A team of chemical engineers at MIT have used a novel polymerisation process to create a new material that’s stronger than steel and as light as plastic, and can be easily manufactured in large quantities.
According to Michael Strano, the Carbon P Dubbs professor of chemical engineering, the new material could potentially be used as a lightweight, durable coating for car parts or mobile phones, or as a building material in bridges and other structures.
‘We don’t usually think of plastics as being something that you could use to support a building, but with this material, you can enable new things,’ he says. ‘It has very unusual properties and we’re very excited about that.’
Polymers, which include all plastics, consist of one-dimensional, spaghetti-like chains of building blocks called monomers. The chains grow by adding new molecules onto their ends. Once formed, the polymers can be shaped into three-dimensional objects, such as water bottles, using injection moulding.
Polymer scientists have long hypothesised that if polymers could be induced to grow into a two-dimensional sheet, the resulting material would be lightweight but extremely strong; however, after decades of work, the general conclusion was that it was impossible to create such sheets.One potential stumbling block was the fact that if just one monomer rotates up or down, out of the plane of the growing sheet, the material will begin to expand in three dimensions and the sheet-like structure will be lost.
In the new study, Strano and his colleagues developed a new polymerisation process that enables the generation of a two-dimensional sheet called a polyaramide. They used a compound called melamine, which contains a ring of carbon and nitrogen atoms, for the monomer building blocks. Under the right conditions, these monomers can grow in two dimensions, forming disks that stack on top of each other. The disks are held together by hydrogen bonds, which make the structure very stable and strong.
‘Instead of making a spaghetti-like molecule, we can make a sheet-like molecular plane, where we get molecules to hook themselves together in two dimensions,’ said Strano. ‘This mechanism happens spontaneously in solution, and after we synthesise the material, we can easily spin-coat thin films that are extraordinarily strong.’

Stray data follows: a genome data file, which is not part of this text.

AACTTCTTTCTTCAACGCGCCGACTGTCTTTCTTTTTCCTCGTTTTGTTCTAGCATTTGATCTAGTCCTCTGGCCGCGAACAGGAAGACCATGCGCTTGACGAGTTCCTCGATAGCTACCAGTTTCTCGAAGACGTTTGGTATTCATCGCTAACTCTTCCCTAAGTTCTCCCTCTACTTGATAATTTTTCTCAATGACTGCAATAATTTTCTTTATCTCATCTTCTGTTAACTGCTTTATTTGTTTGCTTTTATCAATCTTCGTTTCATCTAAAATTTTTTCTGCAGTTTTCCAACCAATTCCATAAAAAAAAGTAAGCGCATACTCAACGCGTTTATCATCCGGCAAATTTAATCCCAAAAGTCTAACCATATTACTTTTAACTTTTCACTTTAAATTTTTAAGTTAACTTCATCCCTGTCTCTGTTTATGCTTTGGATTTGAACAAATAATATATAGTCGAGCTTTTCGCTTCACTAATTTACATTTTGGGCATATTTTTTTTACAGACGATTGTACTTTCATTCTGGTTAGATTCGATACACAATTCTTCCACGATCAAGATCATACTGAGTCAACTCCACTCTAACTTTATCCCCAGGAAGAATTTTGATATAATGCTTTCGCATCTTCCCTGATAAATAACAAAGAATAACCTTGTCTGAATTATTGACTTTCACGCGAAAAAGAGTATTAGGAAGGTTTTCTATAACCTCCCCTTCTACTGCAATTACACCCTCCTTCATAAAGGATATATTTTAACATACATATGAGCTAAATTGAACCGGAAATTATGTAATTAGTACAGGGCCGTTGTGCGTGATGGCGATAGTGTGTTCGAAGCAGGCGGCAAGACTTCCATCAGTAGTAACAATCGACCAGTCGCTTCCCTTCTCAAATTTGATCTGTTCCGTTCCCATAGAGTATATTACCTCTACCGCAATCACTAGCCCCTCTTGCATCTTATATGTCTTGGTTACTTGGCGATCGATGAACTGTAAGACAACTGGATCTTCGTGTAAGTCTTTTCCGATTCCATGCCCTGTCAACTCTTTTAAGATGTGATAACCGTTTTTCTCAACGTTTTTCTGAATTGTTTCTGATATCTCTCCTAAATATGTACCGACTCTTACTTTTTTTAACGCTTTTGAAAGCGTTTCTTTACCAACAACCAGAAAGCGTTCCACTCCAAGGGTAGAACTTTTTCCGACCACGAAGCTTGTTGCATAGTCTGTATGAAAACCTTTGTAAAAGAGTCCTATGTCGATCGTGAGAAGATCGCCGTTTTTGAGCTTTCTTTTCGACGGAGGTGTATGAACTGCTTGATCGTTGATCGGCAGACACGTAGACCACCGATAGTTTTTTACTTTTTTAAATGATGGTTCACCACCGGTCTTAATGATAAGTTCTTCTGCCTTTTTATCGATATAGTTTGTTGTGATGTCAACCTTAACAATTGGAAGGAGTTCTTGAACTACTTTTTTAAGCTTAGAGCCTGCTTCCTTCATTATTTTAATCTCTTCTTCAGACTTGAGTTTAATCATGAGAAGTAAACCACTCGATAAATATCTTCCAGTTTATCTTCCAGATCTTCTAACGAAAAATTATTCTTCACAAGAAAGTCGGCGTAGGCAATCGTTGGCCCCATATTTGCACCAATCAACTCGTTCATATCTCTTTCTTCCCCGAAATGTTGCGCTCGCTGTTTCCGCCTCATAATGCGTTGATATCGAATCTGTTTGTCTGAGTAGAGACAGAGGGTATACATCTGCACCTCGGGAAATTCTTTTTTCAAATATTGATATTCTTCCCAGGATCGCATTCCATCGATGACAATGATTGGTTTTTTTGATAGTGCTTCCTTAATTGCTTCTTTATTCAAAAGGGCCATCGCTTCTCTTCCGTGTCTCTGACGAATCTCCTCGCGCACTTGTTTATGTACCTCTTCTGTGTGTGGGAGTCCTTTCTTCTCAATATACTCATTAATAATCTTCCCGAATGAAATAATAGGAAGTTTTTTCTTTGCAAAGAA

Because the material self-assembles in solution, it can be made in large quantities by simply increasing the quantity of the starting materials. The researchers showed that they could coat surfaces with films of the material, which they call 2DPA-1.
The researchers found that the new material’s yield strength, a measure of the amount of force it takes to break, is twice that of steel, despite having only about a sixth steel’s density. Its elastic modulus, a measure of how much force it takes to deform the material, is between four and six times greater than that of bulletproof glass.
Another key feature of 2DPA-1 is that, unlike other polymers, which are made from coiled chains with gaps that allow gases to seep through, the new material is made from monomers that lock together like Lego brinks, making it impermeable to gases.
‘This could allow us to create ultrathin coatings that can completely prevent water or gases from getting through,’ Strano says. ‘This kind of barrier coating could be used to protect metal in cars and other vehicles, or steel structures.’
Strano and his students are now experimenting with changing the material’s molecular makeup in the hope of creating other types of novel materials.
The research has been published in Nature.